Ocean acidification puts NW Dungeness crab at risk

May 18, 2016, NOAA Headquarters
Survival of Dungeness crab larvae, called zoeae, declined at the lower pH levels expected with ocean acidification. Credit: Jason Miller

Ocean acidification expected to accompany climate change may slow development and reduce survival of the larval stages of Dungeness crab, a key component of the Northwest marine ecosystem and the largest fishery by revenue on the West Coast, a new study has found.

The research by NOAA Fisheries' Northwest Fisheries Science Center in Seattle indicates that the declining pH anticipated in Puget Sound could jeopardize populations of Dungeness crab and put the fishery at risk. The study was recently published in the journal Marine Biology.

Ocean acidification occurs as the ocean absorbs carbon dioxide from the combustion of fossil fuels. Average ocean surface pH is expected to drop to about 7.8 off the West Coast by 2050, and could drop further during coastal upwelling periods.

Dungeness crab is the highest revenue fishery in Washington and Oregon, and the second most valuable in California, although the fishery was recently closed in some areas because of a harmful algal bloom. The Dungeness crab harvest in 2014 was worth more than $80 million in Washington, $48 million in Oregon and nearly $67 million in California

"I have great faith in the resiliency of nature, but I am concerned," said Jason Miller, lead author of the research, which was part of his dissertation. "Crab larvae in our research were three times more likely to die when exposed to a pH that can already be found in Puget Sound, our own back yard, today."

Survival of Dungeness crab larvae, called zoeae, declined at the lower pH levels expected with ocean acidification. Credit: Su Kim/Northwest Fisheries Science Center

Scientists collected eggs from Dungeness in Puget Sound and placed them in tanks at the NWFSC's Montlake Research Laboratory. The tanks held seawater with a range of pH levels reflecting current conditions as well as the lower pH occasionally encountered in Puget Sound when deep water wells up near the surface. Larvae also went into tanks with the even lower-pH conditions expected with .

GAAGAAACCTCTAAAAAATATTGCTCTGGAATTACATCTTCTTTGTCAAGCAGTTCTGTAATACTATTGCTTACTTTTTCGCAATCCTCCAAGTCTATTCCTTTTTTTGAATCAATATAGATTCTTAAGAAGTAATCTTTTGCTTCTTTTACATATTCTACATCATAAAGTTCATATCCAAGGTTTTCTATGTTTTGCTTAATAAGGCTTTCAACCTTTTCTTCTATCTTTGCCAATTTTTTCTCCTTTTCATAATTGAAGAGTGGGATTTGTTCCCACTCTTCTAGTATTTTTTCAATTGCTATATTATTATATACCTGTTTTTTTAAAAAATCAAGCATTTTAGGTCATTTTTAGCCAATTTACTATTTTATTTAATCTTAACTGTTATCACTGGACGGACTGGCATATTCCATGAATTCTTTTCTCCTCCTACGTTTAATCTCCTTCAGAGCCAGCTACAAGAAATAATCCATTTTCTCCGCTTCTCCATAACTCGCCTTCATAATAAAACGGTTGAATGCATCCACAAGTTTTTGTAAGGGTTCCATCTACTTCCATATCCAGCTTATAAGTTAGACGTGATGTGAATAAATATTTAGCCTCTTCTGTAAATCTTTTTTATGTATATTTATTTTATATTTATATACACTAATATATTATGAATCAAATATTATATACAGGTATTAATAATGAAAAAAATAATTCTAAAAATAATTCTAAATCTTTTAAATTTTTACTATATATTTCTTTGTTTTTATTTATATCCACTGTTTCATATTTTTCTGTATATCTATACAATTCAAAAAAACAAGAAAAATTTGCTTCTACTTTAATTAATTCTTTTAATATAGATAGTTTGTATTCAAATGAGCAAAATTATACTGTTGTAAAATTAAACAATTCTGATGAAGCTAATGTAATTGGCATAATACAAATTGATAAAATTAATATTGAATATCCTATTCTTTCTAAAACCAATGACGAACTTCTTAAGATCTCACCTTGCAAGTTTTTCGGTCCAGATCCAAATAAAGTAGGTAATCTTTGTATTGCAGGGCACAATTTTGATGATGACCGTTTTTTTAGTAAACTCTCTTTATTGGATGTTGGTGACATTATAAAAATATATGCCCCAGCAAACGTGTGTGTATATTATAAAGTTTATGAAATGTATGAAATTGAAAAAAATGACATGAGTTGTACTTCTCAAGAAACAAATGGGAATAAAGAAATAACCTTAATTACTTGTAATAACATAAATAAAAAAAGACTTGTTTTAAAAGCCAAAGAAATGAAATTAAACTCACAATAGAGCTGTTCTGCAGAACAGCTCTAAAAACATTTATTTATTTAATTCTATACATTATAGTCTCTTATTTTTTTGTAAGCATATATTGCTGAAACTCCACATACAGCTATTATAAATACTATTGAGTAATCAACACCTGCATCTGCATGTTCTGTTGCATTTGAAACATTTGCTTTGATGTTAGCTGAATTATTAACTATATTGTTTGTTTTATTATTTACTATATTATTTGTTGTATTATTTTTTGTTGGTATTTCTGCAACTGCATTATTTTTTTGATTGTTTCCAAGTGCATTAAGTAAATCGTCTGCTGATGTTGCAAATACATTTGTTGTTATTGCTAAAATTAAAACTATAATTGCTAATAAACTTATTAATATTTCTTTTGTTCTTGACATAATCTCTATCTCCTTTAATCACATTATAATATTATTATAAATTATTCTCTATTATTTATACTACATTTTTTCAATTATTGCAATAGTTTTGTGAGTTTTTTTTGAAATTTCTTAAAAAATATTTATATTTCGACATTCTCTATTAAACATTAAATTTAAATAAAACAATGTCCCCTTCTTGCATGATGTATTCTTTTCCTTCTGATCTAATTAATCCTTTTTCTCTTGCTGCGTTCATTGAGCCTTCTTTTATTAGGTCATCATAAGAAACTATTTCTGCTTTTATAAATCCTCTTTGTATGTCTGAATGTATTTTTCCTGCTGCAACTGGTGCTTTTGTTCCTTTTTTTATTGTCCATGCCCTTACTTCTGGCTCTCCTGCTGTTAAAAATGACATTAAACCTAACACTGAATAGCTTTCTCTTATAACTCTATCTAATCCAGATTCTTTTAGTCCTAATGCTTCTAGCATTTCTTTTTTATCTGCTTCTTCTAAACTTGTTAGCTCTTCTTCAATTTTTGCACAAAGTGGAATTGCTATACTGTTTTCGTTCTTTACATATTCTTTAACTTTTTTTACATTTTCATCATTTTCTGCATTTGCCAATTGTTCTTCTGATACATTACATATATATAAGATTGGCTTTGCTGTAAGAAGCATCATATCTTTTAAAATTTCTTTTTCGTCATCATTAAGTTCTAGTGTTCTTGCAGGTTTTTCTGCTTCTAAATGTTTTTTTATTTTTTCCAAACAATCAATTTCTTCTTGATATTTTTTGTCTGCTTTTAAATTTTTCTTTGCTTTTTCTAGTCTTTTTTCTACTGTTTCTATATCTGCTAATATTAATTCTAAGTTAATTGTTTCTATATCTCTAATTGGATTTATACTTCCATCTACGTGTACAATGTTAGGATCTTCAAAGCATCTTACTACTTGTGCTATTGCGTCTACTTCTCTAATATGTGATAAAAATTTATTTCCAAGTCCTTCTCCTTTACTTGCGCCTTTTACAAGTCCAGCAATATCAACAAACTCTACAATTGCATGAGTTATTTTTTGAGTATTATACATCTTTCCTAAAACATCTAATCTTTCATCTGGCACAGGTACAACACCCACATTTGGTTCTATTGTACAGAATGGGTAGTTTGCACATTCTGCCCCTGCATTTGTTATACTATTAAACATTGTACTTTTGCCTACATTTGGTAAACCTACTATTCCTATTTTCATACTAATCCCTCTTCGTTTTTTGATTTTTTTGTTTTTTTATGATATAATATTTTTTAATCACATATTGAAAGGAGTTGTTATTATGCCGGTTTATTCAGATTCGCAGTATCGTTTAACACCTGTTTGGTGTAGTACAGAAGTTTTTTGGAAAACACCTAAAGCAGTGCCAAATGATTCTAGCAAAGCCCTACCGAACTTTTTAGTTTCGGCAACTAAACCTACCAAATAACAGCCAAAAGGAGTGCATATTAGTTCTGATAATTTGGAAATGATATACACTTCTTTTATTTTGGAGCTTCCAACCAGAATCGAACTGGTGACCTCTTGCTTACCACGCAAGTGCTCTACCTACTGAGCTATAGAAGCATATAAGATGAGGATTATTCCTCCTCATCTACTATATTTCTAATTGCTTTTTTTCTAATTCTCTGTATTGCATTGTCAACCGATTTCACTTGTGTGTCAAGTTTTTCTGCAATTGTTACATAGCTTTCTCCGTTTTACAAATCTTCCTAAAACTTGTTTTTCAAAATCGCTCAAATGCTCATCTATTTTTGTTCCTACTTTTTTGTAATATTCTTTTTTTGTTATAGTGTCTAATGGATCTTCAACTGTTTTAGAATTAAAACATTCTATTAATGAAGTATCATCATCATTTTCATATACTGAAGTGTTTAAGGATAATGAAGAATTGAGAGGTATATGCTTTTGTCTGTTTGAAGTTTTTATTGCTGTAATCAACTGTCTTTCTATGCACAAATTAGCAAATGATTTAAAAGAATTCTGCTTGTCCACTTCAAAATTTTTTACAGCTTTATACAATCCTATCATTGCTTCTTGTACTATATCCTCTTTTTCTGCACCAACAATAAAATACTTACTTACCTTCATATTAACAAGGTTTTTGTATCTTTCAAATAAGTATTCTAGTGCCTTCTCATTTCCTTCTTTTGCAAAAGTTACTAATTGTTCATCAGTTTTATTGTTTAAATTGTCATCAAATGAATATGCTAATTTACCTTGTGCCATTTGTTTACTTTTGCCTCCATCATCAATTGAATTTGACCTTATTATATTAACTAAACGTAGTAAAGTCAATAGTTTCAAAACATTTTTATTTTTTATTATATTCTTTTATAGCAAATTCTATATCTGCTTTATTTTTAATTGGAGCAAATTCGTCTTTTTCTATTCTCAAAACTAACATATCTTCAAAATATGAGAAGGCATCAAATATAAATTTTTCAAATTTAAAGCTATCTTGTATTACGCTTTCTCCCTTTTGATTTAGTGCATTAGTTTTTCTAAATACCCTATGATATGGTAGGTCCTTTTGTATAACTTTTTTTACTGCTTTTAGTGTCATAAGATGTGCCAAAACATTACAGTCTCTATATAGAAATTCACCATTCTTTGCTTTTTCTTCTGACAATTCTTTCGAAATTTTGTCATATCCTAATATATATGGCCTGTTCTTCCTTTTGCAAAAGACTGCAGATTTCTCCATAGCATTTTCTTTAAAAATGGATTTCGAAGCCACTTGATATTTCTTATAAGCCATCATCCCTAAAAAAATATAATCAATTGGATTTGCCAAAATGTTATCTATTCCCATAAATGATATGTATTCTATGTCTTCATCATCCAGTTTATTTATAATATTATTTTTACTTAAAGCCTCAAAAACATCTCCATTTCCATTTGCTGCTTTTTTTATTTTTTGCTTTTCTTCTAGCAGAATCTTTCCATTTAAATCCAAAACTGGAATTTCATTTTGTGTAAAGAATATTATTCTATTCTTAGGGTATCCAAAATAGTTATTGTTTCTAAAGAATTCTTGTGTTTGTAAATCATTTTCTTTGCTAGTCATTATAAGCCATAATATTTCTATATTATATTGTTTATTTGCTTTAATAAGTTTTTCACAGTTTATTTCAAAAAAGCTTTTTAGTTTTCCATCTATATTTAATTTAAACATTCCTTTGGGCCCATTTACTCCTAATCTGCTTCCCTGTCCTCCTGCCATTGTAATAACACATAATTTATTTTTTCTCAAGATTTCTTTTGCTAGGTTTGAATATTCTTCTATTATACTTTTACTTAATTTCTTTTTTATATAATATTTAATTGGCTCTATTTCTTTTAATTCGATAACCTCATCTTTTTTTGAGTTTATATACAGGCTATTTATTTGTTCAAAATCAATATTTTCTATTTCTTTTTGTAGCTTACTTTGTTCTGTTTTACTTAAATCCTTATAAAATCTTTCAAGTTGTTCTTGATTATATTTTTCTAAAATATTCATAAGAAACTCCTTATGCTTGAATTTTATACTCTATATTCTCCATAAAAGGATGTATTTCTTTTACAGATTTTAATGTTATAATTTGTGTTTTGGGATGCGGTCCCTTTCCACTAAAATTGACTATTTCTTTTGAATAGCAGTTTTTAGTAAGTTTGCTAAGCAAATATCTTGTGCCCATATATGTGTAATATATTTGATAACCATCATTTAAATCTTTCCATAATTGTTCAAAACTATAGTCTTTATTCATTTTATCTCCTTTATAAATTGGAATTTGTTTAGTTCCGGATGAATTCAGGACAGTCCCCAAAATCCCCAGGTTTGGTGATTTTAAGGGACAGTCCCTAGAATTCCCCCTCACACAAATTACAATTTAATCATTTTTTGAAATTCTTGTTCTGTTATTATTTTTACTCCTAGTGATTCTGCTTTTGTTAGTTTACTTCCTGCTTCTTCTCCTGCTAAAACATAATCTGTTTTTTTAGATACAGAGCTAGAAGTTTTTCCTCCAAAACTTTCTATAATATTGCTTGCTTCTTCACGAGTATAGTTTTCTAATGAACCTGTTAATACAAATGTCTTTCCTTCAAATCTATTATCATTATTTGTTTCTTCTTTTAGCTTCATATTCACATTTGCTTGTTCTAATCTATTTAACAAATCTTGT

"The question was whether the lower pH we can expect to see in Puget Sound interferes with development of the next generation of Dungeness crab," said Paul McElhany, a NOAA Fisheries research scientist and senior author of the paper. "Clearly the answer is yes. Now the question is, how does that play out in terms of affecting their life cycle and populations overall?"

Larvae hatched at the same rate regardless of pH, but those at lower pH took longer to hatch and progressed through their larval stages more slowly. Scientists suggested that the lower pH may reduce the metabolic rate of embryos. That could extend their vulnerable larval period, or could jeopardize the timing of their development in relation to key food sources, researchers suggested.

Larval survival also dropped by more than half at lower pH. At pH 8.0, roughly equivalent to seawater today, 58 percent of the - called zoeae - survived for 45 days. At pH 7.5, which sometimes occurs in Puget Sound now, survival was 14 percent. At pH 7.1, which is expected to roughly approximate the pH of water upwelling on the West Coast with ocean acidification, zoeae survival remained low at 21 percent.

"Areas of greatest vulnerability will likely be where deep waters, naturally low in pH, meet acidified surface waters," such as areas of coastal upwelling along the West Coast and in estuary environments such Hood Canal, the new study predicts.

Explore further: New West Coast mission investigates ocean acidification threat

More information: Jason J. Miller et al, Exposure to low pH reduces survival and delays development in early life stages of Dungeness crab (Cancer magister), Marine Biology (2016). DOI: 10.1007/s00227-016-2883-1

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aksdad
1 / 5 (1) May 18, 2016
Anyone who has ever owned a saltwater fish tank will tell you that it takes weeks to let the environment stabilize before you put fish or coral in it otherwise you'll end up killing a lot of expensive tropical fish (and coral). What do you think happens when you take Dungeness crab larvae and expose them to a pH level they are not accustomed to?